8 thoughts on “P26 – Neilly

  1. You have a great way of explaining the topic and the poster content! I think it was a great video, easy to understand and a very cool experiment. I like the confidence you have when she talks, it makes it look even more professional! great work!

  2. I really like your poster and presentation! Do you know how the temperate phage could be converted to be more lytic like you said could help more with phage therapy?

    1. Thank you! To convert the temperate phages into lytic phages we would have to remove the proteins present in temperate phages that allow their viral DNA to be incorporated into the genome instead of lysing the cell. These proteins include integrase and the repressor protein, which both work to maintain the lysogenic cycle and prevent new viral DNA from being made and lysing the cell. This would be effective because lytic phages always lyse the host cell and kill it which would be useful in fighting against bacterial diseases.

  3. great presentation! was does it being part of the A5 family mean? what are some characteristics of this cluster?

    1. Thank you! The A5 cluster is a group of bacteriophages with very similar DNA sequences, including how they will be cut by restriction enzymes because they will have similar cut sites. Characteristics of this cluster include being of the Siphoviridae morphotype, in which phages have long non-contractile tails, and also being temperate. This specificity dictates what types of bacteria they will infect and how they do so. Thus, it can be concluded phages belonging to the A5 cluster will infect bacteria similar to M. smegmatis and will be cut by restriction enzymes in a similar manner.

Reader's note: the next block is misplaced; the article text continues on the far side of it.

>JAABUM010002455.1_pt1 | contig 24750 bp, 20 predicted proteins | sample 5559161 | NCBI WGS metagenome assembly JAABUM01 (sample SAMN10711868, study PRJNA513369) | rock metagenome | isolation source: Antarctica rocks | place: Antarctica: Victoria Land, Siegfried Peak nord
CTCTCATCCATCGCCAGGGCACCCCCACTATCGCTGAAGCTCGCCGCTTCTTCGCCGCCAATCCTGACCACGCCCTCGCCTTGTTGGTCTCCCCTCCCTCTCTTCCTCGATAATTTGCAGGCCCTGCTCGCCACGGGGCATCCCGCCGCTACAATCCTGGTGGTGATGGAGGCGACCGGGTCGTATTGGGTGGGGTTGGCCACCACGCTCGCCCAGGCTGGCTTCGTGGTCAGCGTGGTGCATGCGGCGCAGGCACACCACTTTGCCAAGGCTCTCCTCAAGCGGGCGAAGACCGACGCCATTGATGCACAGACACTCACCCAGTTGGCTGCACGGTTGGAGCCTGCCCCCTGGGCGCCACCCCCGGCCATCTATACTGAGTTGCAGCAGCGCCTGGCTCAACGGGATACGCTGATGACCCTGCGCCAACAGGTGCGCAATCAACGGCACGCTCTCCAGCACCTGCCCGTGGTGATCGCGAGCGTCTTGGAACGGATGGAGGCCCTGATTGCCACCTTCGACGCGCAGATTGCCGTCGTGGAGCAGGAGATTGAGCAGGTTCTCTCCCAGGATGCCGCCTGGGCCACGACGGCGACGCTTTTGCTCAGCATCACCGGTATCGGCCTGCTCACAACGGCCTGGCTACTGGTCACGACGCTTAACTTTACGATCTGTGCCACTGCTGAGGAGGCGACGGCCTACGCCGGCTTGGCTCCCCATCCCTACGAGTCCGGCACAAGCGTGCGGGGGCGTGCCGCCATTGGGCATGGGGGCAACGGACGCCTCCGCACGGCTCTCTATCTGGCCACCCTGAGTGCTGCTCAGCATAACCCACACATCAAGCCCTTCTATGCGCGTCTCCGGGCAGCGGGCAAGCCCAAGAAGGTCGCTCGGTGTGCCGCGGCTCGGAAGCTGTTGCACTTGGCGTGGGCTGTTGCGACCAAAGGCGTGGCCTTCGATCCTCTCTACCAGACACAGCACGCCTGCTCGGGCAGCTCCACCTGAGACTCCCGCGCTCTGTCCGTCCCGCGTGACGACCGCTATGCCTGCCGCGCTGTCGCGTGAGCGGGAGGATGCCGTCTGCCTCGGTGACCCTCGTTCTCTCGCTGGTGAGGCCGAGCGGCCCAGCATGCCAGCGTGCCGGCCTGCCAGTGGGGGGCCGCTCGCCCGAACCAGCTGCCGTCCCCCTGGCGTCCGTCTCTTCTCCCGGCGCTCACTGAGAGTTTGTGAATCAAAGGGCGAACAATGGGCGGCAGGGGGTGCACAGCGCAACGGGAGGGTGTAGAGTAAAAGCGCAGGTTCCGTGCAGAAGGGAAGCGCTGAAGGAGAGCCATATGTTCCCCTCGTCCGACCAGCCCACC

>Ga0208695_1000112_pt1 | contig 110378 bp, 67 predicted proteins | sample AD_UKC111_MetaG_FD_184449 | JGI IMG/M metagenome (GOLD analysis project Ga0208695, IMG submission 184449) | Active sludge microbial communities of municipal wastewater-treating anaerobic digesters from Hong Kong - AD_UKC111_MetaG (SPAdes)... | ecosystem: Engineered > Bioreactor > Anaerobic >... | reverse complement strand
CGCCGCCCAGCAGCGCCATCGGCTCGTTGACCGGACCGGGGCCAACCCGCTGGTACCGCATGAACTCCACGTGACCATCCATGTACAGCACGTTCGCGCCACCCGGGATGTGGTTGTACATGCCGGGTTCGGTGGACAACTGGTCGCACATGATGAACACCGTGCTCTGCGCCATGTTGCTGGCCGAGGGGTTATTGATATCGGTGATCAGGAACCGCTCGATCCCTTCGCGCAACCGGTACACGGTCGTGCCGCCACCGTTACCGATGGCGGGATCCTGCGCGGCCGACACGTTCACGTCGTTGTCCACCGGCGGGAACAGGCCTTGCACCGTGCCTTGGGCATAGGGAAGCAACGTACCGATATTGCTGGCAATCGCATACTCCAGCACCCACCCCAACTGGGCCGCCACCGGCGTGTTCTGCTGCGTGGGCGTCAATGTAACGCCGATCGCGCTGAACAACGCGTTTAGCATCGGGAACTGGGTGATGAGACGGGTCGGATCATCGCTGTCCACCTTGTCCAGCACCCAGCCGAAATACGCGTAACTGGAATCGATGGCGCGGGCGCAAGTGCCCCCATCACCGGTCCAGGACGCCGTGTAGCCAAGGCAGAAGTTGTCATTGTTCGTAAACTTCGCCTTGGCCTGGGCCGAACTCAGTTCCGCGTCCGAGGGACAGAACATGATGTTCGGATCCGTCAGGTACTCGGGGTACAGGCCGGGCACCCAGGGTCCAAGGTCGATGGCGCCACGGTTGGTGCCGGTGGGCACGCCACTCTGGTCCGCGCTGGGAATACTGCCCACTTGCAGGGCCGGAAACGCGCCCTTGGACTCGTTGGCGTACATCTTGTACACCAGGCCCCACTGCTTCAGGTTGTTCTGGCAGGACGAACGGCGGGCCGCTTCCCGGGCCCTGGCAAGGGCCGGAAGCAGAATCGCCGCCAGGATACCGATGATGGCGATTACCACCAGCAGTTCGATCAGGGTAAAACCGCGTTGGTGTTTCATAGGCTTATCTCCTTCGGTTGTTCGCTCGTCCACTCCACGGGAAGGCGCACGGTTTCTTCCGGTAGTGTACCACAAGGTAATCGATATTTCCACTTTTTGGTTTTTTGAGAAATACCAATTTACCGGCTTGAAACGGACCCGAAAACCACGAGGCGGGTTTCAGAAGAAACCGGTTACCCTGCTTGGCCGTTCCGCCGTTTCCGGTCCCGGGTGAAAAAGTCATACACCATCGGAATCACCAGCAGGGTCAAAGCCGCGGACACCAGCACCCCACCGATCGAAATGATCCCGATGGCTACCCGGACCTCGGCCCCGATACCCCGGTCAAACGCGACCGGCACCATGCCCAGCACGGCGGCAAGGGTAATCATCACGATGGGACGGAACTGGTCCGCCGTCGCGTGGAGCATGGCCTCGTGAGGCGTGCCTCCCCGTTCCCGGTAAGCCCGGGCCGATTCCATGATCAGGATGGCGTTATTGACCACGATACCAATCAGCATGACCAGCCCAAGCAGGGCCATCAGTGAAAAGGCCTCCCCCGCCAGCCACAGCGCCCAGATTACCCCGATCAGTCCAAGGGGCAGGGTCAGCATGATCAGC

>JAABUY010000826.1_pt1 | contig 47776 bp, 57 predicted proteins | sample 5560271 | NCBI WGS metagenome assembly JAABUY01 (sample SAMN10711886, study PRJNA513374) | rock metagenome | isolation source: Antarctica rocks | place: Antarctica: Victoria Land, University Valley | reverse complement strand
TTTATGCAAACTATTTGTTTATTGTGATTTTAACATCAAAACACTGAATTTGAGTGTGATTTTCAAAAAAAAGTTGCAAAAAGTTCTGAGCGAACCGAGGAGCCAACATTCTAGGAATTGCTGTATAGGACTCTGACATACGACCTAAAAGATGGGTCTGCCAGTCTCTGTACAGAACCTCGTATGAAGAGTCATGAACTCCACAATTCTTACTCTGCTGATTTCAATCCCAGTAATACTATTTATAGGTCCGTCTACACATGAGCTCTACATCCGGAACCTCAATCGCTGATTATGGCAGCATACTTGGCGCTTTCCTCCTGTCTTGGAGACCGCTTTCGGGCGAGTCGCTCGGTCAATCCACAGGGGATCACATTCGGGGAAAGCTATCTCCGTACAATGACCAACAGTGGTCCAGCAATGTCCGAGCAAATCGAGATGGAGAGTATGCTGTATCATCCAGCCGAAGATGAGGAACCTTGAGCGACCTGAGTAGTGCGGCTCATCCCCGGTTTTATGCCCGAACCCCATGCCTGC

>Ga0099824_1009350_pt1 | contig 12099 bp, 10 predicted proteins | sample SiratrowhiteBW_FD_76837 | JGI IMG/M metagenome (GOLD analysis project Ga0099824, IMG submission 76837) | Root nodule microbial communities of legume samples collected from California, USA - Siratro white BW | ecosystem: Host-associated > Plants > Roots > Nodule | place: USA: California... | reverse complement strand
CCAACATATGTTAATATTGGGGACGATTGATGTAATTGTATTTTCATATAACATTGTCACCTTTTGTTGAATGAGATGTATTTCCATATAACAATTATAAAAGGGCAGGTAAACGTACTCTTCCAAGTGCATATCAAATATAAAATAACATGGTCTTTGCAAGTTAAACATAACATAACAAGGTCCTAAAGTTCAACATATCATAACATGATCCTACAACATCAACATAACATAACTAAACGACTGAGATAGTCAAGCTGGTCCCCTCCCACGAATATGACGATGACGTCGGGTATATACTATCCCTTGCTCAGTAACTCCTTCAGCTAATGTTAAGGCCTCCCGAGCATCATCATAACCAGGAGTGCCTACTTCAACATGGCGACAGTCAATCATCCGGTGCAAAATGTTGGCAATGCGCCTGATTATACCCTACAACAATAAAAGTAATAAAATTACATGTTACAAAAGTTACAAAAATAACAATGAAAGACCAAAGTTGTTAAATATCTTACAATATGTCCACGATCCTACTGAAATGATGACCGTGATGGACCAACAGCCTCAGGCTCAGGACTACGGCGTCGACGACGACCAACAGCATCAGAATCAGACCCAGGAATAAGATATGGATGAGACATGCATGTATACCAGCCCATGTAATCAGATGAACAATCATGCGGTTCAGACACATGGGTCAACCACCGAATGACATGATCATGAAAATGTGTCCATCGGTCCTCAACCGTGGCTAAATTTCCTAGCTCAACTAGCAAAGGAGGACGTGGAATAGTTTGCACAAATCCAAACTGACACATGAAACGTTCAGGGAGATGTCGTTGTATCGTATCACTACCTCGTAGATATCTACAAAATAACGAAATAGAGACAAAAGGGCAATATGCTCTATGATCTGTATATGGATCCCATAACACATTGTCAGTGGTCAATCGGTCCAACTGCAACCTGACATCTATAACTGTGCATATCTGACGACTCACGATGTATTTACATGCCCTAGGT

4. Nice presentation! Could you explain why you chose the methods you did in order to achieve results? Is it possible for the process you chose to have been done in any order?

    1. Thank you! Following the methods in the order we did was an important process in our experiments to determine the cluster and identification of our phage. For example, a lot of the steps required the confirmation of presence of phages, only working with a singular type of phage, and even having high enough quality of phage genomic DNA to move on to further tests. It was crucial to perform enrichment to amplify any phages present in our sample to further determine presence of said phages in spot tests. Further on, it was essential to confirm we had high enough quantity and quality viral DNA so that we could perform a restriction digest and polymerase chain reaction, which supported our hypothesis that our phage belonged to the A5 cluster. These experiments couldn’t have been done in any order since the specific steps were performed in a manner to best determine what cluster our phage belonged to!

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